A haunting occurs when a ghost or other supernatural being refuses to move on after death but instead choosing to dwell among the living. Though most people associate hauntings with houses, a spirit or demon can attach themselves to just about any object, from jewelry to paintings.
Chair of Death:
In 1702, a convicted murderer named Thomas Busby was about to be hanged for his crimes. His last request was to have his final meal served at his favorite pub in Thirsk, England. He finished his meal, stood up, and said, “May sudden death come to anyone who dare sit in my chair.” During World War II, airmen from an nearby base made the pub a hot spot, and the chair became a “hot seat” and people noticed that the ones who sat in it would never come back from war. In 1967, two Royal air force pilots sat in it, and while driving back, they crashed into a tree and died. A few years later, two brick layers decided to try it, and that afternoon, the one who sat in it fell to his death. The cursed chair has apparently “killed” every person who sat in it, no matter what. Some instances include a roofer who sat in it died after the roof he was working on collapsed, and a cleaning woman stumbled into it while mopping, and was later killed by a brain tumor. Eventually, the pub owner moved it into the basement, hoping that nobody would sit in it. However, one day a delivery man was in the basement and sat in it, an hour later, he crashed his truck and died. After that death, the landlord asked the local museum to take it. to ensure nobody sat in it again, they hung the chair five feet from the ground. (Image: X)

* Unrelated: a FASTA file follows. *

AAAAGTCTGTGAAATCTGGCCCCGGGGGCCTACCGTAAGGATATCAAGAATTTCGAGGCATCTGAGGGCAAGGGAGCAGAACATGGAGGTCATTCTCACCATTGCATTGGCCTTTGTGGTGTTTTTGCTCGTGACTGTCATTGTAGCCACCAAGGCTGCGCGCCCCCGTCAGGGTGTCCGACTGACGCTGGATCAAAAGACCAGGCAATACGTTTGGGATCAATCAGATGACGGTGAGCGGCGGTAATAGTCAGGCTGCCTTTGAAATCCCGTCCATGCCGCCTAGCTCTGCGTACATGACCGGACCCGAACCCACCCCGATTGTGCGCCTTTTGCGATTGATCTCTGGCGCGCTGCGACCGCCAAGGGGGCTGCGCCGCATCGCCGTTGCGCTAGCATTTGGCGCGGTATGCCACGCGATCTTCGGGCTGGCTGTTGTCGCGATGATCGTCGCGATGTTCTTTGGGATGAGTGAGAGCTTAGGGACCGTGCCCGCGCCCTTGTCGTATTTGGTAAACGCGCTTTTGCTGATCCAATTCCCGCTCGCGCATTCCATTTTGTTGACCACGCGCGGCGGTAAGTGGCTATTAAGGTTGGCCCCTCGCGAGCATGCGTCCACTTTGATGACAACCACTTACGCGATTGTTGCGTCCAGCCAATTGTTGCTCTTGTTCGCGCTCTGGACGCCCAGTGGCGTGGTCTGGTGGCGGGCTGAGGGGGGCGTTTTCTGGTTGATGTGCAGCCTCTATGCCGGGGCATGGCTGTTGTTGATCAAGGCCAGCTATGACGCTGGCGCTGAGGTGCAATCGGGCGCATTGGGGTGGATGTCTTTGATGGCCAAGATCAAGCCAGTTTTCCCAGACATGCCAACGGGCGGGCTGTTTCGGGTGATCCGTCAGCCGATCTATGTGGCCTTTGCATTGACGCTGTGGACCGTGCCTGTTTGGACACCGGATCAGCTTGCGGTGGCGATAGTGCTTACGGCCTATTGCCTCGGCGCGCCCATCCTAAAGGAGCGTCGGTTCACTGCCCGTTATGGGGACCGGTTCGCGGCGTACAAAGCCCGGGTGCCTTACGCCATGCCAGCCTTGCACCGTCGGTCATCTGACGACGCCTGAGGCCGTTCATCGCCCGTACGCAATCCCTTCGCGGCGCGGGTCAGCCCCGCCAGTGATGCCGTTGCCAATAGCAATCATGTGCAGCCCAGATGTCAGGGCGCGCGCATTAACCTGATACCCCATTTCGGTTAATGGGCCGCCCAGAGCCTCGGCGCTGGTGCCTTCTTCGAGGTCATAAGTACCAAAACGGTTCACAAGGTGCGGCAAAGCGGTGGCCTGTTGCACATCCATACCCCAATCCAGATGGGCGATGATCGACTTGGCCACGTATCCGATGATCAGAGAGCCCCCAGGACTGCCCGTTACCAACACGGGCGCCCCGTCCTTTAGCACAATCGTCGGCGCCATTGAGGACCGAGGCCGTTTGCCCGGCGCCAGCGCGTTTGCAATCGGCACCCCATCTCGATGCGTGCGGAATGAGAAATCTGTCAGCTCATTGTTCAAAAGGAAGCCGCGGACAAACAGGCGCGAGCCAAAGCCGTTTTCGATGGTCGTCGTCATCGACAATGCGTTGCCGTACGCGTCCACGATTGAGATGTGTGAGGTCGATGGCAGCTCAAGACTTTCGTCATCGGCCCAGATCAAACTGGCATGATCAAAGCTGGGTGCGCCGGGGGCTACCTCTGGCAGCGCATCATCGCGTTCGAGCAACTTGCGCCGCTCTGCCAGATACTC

The Goddess of Death:
Nicknamed “The Goddess of Death,” The Women from Lemb is a statue carved from pure limestone that was discovered in 1878 in Lemb, Cypruss. The item dates back to 3500 B.C., and is believed to represent a goddess. The statue was first owned by Lord Elphont, and within six years of having the statue in his possession, all seven of the Elphont family members had died from mysterious causes. Both of the next two owners, Ivor Manucci and Lord Thompson-Noel, also died along with their entire families just a few short years after taking the statue into their homes. The fourth owner, Sir Alan Biverbrook, died as well, along with his wife and two of their daughters. Two of Biverbrook’s sons remained, and though they weren’t big believers in the occult, they were scared enough by the sudden and strange deaths of four of their family members that they decided to donate the statue to the Royal Scottish Museum in Edinburgh, where it remains today. Shortly after the item was placed in the museum, the chief of the section where the statue dwelled suddenly died as well, though no museum curator will admit that the statue may have supernatural properties. No one has handled the statue since that first museum worker who passed away, and the item is safely under glass and protected from human hands. (Image: X)